Is president Trump about to be impeached without the House even holding a vote authorizing the very impeachment inquiry to which he is subject? Well no - he won't be impeached as the Senate will promptly vote the entire political theater down - and that precisely why Pelosi, who until last month was vehemently against starting impeachment proceedings, refuses to hold a vote.
In a letter to Pelosi, House GOP Leader McCarthy today asked 10 questions including, among those: Do you intend to hold a vote of the full House authorizing your impeachment inquiry? Pelosi response: not at all.
Speaking this morning an interview, Pelosi dismissed the impeachment vote as "not required" and added "we haven’t, but we could." She said they could hold a vote "because it is a Republican talking point." For now, however, she is dismissing this as a political move - one in response to her own political move, of course - and pressing ahead with the investigation.
Of course, it's hardly a secret why Pelosi is eager to impeach Trump without actually voting to authorize a formal inquiry: such a move not only insulates vulnerable Democrats running in red districts but shuts down the GOP’s ability to wage a legal offensive of its own.
On paper at least, House Democrats who support Trump’s impeachment have more than enough votes to follow through, with 226 now backing his ouster compared to just 9 holdouts, according to a Politico tally.
So far, however, Pelosi has declined to hold a vote on moving forward with the inquiry, and her aides make a point of saying it’s not required.
“There is no requirement under the Constitution, House Rules or House precedent that the House has to take a vote before proceeding with an impeachment inquiry,” Pelosi spokeswoman Ashley Etienne told RealClearPolitics in a statement. “The Committees of the House now have robust authority under the House’s existing rules to conduct investigations for all matters within their jurisdiction, including impeachment investigations. For several decades, impeachment investigations have frequently been conducted without a full vote,” Etienne added.
On Thursday, Pelosi doubled down, maintaining in a Thursday letter to the House's Republican Leader, Kevin McCarthy, that there "is no requirement under the Constitution, under House Rules, or House precedent that the whole House vote before proceeding with an impeachment inquiry."
Pelosi responds to McCarthy's letter from this morning. pic.twitter.com/xhLTK1YlAo— Anthony Adragna (@AnthonyAdragna) October 3, 2019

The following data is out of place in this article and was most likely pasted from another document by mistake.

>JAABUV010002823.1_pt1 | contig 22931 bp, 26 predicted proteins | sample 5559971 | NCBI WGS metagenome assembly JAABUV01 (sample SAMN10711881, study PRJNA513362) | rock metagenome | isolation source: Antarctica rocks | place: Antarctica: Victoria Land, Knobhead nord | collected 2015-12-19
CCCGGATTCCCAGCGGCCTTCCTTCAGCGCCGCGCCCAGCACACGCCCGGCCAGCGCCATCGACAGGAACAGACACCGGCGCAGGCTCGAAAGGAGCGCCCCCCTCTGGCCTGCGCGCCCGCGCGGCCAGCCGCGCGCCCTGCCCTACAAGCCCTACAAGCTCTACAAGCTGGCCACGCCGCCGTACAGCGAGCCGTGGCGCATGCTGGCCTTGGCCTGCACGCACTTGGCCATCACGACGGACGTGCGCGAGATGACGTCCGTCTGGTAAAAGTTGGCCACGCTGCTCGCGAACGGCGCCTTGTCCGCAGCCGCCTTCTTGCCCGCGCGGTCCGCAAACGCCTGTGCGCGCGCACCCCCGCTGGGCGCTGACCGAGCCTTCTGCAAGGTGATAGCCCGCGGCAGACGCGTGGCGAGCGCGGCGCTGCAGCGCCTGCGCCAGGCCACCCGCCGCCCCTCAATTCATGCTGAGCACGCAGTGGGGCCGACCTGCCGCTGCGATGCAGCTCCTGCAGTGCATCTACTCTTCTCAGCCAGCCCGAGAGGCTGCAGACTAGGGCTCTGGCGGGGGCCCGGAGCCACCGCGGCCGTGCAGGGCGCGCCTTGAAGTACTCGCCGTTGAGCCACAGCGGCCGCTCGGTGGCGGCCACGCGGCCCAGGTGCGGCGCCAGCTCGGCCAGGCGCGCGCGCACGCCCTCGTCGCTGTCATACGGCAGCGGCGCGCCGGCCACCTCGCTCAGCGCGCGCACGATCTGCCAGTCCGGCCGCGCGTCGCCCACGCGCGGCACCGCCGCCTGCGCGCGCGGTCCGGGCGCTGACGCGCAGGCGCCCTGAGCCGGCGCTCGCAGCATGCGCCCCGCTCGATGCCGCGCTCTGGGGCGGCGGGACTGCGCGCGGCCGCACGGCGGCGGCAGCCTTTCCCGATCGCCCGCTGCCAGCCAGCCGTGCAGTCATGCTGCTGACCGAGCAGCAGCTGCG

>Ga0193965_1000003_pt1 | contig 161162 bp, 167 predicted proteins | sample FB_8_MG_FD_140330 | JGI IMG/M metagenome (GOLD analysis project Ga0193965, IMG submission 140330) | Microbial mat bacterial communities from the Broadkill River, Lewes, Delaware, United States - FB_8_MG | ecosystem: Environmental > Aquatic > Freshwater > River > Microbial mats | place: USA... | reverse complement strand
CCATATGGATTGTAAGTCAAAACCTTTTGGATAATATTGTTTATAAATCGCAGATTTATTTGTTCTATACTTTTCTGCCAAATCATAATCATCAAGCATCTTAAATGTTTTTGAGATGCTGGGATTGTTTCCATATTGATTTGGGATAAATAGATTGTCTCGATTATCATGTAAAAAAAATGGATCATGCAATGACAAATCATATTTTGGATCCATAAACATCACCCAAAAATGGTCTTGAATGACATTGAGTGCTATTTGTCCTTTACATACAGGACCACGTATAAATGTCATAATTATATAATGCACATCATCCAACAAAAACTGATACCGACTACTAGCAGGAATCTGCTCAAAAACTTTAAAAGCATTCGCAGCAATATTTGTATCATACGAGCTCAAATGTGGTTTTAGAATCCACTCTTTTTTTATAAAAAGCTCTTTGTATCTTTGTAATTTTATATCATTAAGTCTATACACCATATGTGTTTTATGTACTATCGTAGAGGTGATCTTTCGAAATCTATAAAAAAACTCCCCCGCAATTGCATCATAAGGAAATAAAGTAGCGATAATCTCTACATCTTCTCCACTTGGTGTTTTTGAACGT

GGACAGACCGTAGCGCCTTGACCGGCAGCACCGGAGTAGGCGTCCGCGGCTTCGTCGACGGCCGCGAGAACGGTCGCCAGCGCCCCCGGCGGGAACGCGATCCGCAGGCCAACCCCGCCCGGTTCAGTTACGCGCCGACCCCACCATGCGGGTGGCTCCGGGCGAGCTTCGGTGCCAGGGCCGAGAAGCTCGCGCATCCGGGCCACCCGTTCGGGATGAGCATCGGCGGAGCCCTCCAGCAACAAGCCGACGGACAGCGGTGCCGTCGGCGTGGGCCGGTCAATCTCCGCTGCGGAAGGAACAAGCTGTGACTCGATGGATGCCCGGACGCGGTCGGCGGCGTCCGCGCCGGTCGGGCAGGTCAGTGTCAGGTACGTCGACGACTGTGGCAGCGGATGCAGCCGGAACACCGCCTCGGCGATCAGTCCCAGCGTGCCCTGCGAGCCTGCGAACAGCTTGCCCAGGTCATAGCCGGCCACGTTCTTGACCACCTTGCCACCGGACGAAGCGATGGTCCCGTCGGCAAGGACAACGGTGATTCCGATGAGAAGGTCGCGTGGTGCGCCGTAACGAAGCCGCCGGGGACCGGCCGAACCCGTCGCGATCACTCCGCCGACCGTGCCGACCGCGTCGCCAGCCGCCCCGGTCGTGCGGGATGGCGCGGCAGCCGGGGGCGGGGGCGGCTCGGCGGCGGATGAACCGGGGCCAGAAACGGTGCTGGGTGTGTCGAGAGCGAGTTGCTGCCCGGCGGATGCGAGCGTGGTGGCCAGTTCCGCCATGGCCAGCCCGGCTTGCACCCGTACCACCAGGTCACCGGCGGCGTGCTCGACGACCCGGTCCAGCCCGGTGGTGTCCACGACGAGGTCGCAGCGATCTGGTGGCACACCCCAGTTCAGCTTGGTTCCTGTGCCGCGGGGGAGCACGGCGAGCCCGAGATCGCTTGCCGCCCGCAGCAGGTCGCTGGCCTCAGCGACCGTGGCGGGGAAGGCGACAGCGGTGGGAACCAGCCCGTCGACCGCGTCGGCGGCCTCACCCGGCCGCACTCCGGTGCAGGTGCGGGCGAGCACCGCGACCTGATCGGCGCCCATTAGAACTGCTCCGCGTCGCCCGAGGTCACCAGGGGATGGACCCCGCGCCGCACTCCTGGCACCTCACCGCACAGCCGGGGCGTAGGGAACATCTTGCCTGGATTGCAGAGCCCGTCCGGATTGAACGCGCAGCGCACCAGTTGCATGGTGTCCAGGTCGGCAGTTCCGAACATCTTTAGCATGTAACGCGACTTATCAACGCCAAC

But Republicans are quick to point out that in the only presidential impeachment investigations to have taken place over the last four decades – those against Presidents Bill Clinton and Richard Nixon — the House voted on the inquiry, thus authorizing the Judiciary Committee to investigate.
Why do Republicans want a vote, besides have Democrats - especially those in states won by Trump - be put on the record? Because, as RealClearPolitics explains, holding a formal vote on impeachment would allow Republicans to subpoena documents and witnesses and investigate all the revelations surrounding the whistleblower’s complaint about Trump’s interactions with Ukraine, as well the roles of Joe Biden and his son Hunter in Ukrainian corruption allegations.
"Republicans would have the opportunity to get information from all sources and get it on the table,” Cleta Mitchell, a conservative political law attorney, told RealClearPolitics. “The process they are proceeding under through their committee attorney means they are the only ones who have the rights to gather information."
Rep. Doug Collins, who serves as the top Republican on the Judiciary Committee, argued Monday that if Pelosi were proceeding in a serious and “somber” manner, as she has claimed, she would bring the impeachment inquiry up for a floor vote.
“Formal impeachment would actually afford due process and ensure both sides are heard,” Collins tweeted Monday.
The Georgia lawmaker, one of Trump’s strongest allies in Congress, accused Pelosi of abusing her power by failing to hold that formal. “It’s not America when you can simply ramrod a hearing without allowing the person who is being accused or the minority to have more rights. … This is just not fair and the American people will see through this,” he predicted during an interview on Fox News.
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Which brings us to late on Thursday, when Trump himself figured out that his position would be strengthened by having a formal vote, because according to Axios, the White House is planning to send Nancy Pelosi a letter as soon as Friday arguing that President Trump and his team can ignore lawmakers' demands until she holds a full House vote formally approving an impeachment inquiry.
In addition to the above considerations, Axios notes that by putting in writing the case that Trump and his supporters have been making verbally for days, "the White House is preparing for a court fight and arguing to the public that its resistance to Congress' requests is justified."
Trump wants to force House Democrats in vulnerable races to be on the record if they favor pursuing impeachment, these sources tell us.
Republicans also say the minority party can exert more influence over hearings and other aspects of an inquiry once it is formalized with a vote.
By calling this an inquiry without holding a vote, Pelosi and the Democratic committee chairmen are having it both ways, one official said. "They want to be a little bit pregnant."
A letter could be filed as soon as Friday, because according to Axios sources, several White House lawyers spent a good chunk of their Thursday reviewing the language in the letter, expecting that it could find its way before a judge.